Hope you guys are all ok. Let me know what entertainment stuff you're rating at the moment.

Best wishes,


Labels: , , , , ,


Lady in the Water

M Night Shyamalan is famous for films that scare us in order to warm our hearts.

Sixth Sense, Signs and The Village are all ultimately comforting although their narratives are scary at times. Lady in the Water is no exception.

Based on a bedtime story Shyamalan made up for his kids, the film focuses on Cleveland Heep, caretaker of the Cove apartment complex. Heep lost his family some years ago and has since lived a quiet and introverted existence.

Then one night a mysterious girl, Story, enters his life from a place unknown. With help from some of the residents of the Cove complex he slowly pieces together Story’s tale.

It soon becomes clear that Heep has a bigger part to play in Story’s life that he originally realised, and that the residents of the Cove will have to help him if he is to save her.

As in most of Shyamalan’s films, the heroes are oblivious to the fact that they are such, and for most of it so is the viewer. It’s only at the final moment that the foundations of the story become apparent.

There has been much controversy over Lady in the Water from the very beginning due to artistic differences that Shyamalan had with Disney, who had made his previous four films. As a result it ended up being produced by Warner Brothers.

This is a particularly personal film for Shyamalan, not only because he created the idea for his children, but because he stars in it himself.

He always has cameos in his films but in this one he plays a bigger role, that of a struggling writer. It is a fitting part that makes the film seem all that more real and natural.

The film also stars Bryce Dallas Howard, who plays Ivy Walker in The Village. This continuity in actors is another thing for which Shyamalan is known. He also used Bruce Willis and Joaquin Phoenix in successive films.

The DVD extras contribute to the magic. The Audition tapes are definite filler but Reflections of Lady in the Water and Lady in the Water: A Bedtime Story definitely add to the enjoyment of the film.

This is a truly beautiful film created and varnished with love and to be watched with patience. It is a must-see for anyone who fondly remembers the magic of childhood stories, and who loves to find beauty in unexpected places.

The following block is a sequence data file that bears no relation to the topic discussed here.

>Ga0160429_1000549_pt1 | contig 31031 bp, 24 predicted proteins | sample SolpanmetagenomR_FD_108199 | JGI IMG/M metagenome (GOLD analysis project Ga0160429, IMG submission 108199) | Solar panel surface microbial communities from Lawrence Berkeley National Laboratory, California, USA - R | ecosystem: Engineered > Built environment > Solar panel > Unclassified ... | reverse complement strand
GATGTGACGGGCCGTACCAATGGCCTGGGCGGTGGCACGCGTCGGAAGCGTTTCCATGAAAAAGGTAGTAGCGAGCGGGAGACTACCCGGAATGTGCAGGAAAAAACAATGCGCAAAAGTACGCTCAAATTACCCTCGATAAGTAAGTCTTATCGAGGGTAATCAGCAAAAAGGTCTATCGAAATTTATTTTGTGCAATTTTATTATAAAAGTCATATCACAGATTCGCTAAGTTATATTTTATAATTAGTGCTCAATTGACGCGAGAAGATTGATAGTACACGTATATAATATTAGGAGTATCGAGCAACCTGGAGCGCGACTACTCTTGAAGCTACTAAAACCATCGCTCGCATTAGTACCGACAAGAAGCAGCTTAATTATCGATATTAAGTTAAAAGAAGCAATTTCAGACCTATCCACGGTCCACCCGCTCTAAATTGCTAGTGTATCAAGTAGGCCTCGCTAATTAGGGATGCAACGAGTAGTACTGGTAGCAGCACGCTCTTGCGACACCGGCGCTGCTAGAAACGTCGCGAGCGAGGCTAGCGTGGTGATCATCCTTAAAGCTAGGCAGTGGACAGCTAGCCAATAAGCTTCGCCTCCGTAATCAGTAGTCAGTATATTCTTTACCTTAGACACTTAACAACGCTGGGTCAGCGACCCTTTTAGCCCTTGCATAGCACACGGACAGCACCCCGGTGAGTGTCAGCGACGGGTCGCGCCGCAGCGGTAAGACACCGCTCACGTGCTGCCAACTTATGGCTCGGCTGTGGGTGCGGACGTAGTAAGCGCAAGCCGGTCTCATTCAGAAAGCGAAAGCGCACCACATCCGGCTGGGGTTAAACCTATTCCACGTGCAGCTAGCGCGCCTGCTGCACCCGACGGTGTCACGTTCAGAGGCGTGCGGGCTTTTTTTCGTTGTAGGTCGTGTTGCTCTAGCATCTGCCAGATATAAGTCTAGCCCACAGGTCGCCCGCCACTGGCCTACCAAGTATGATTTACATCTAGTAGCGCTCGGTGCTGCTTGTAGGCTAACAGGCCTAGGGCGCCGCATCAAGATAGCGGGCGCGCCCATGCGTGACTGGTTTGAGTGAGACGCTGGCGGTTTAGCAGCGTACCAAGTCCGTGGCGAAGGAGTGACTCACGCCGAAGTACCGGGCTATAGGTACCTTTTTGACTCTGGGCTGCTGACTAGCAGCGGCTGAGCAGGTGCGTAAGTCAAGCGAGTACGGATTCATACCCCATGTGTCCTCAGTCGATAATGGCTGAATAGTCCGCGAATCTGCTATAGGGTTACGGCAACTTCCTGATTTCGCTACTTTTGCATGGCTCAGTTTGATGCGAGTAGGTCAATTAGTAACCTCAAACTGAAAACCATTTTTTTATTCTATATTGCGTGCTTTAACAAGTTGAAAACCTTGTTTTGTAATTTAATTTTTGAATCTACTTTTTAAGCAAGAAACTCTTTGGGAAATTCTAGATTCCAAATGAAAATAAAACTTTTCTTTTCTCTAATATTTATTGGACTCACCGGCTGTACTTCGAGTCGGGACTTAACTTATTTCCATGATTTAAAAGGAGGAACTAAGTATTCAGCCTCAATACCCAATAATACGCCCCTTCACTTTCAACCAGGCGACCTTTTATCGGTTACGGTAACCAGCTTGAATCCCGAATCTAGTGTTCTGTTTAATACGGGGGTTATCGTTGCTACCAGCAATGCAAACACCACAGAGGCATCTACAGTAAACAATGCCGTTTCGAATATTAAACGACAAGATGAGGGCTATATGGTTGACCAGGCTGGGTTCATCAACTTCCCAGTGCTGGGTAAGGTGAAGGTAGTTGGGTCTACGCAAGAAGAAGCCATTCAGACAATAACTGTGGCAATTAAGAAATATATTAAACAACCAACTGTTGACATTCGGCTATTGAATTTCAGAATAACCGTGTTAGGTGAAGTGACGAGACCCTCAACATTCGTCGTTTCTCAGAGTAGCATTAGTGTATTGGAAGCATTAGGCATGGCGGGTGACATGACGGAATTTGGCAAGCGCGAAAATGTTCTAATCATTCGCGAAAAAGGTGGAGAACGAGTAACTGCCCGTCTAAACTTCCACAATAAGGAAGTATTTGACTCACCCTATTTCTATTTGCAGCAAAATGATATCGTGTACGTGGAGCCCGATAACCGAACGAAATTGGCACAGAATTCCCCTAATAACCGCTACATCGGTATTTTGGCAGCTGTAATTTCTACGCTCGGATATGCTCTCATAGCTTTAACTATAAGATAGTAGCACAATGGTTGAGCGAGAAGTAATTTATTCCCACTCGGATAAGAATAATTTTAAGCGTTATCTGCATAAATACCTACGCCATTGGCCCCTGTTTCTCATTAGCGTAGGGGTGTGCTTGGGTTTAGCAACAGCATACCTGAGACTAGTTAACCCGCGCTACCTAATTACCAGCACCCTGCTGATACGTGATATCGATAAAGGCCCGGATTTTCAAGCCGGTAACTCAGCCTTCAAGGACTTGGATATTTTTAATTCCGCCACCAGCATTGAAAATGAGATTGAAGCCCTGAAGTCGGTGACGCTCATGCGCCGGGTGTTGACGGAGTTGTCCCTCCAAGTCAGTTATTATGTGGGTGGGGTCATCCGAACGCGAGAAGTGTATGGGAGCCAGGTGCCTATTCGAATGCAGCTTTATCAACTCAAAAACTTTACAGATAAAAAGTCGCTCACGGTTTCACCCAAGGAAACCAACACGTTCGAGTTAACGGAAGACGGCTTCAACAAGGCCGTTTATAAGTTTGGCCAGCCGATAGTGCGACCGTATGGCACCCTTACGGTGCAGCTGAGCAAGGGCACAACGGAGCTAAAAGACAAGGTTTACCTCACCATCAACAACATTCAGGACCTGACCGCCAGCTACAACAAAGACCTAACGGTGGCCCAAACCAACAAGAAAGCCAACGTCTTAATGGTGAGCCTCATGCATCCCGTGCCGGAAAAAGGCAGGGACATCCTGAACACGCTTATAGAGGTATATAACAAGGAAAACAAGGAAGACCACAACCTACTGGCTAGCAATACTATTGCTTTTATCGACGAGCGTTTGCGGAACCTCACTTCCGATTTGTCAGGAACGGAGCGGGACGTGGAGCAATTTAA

Shyamalan has created yet another masterpiece.

Labels: , , , , ,

Maaary Pouppins

Well we ended up being in New York for an extra day. Although we were due to fly home last night, when we phoned to confirm our flight the airline said they had no recollection of our booking. Great.

We managed to prove that we had made a booking but they said the earliest flight they could put us on was Monday night (tonight). They've said they'll pay for our extra night's accommodation as they clearly made an error somewhere along the way. Joy.

All that aside, what are my thoughts on New York?

If you come in the winter you need to bring lots and lots of layers. It has been cold beyond belief here. However this has meant that we've been able to do things without queuing, as no other nutters are doing them.

When we went out to the Statue of Liberty for example. We just waltzed through the areas that had been cordoned of for queuing. Same with the Empire State building.

Incidentally I was very impressed with the value of those two attractions. To get a ferry to Liberty island, climb the statue, get a ferry to Ellis island, go round the museum there and then get a ferry back to the main land cost a mere 5 pounds. Bargain.

Similarly it cost us just 9 pounds to go to the top of the Empire State. Baring in mind that these are both ultimate American tourist spots I think that's great value.

We've had a few interesting experiences on the Subway. Whereas on the London Underground it's hard to end up stuck in unsavory residential areas, in New York it's not quite the same.

The Subway doesn't have the zone system like we do, nor does each platform explain where the next train is heading. This means that it's quite easy to end up in a place you don't want to be. Like Brooklyn or Harlem for example.

When we got of the train to find ourselves in Harlem we knew that wasn't good, mainly because this station alone warranted the presence of three police officers. We were so clearly out of place but for some reason my Mum seemed oblivious to the fact.

Whilst I tried to tell her to not make it obvious that we were English tourists, she was there asking in the Queen's English, "Do you want one of my mints?" Every one glances at us. I shake my head subtly and mouth to her not to talk. "Why won't you talk to me? And what's wrong with my mints?"

God. Mothers! Finally we make it to Central Park and from there head down Fifth Avenue for some shopping.

I never thought that I'd say this but I'm sick to the sight of Starbucks. If you go an entire block without seeing one I'd say you should probably go get your eyes tested.

Not only is there one on every block but it seems they're inside many of the tourists spots too: Trump Tower, Empire State, Macy's, Statue of Liberty, and Ellis Island. It seems America is indeed sponsored by Starbucks.

Thankfully though it seems to be much cheaper here. We seem to be paying about 2 pounds for two drinks. You pay double that at home.

Another thing that made me laugh here was the Broadway production of Mary Poppins. Don't get me wrong it was brilliant, but also funny. Mainly due to their English accents.

"Just a spoonful of sugar helps the mediciiiiiine go douwn," pronounced just like that. It was cringe worthy.

However, the stage management was brilliant and I strongly recommend seeing a version of it. Be it Broadway or West End. Although bare in mind that it sticks more to the book than the film.

Right, I'm off back to the room for a bit now.

Best wishes,


Photo by alextakesphotos'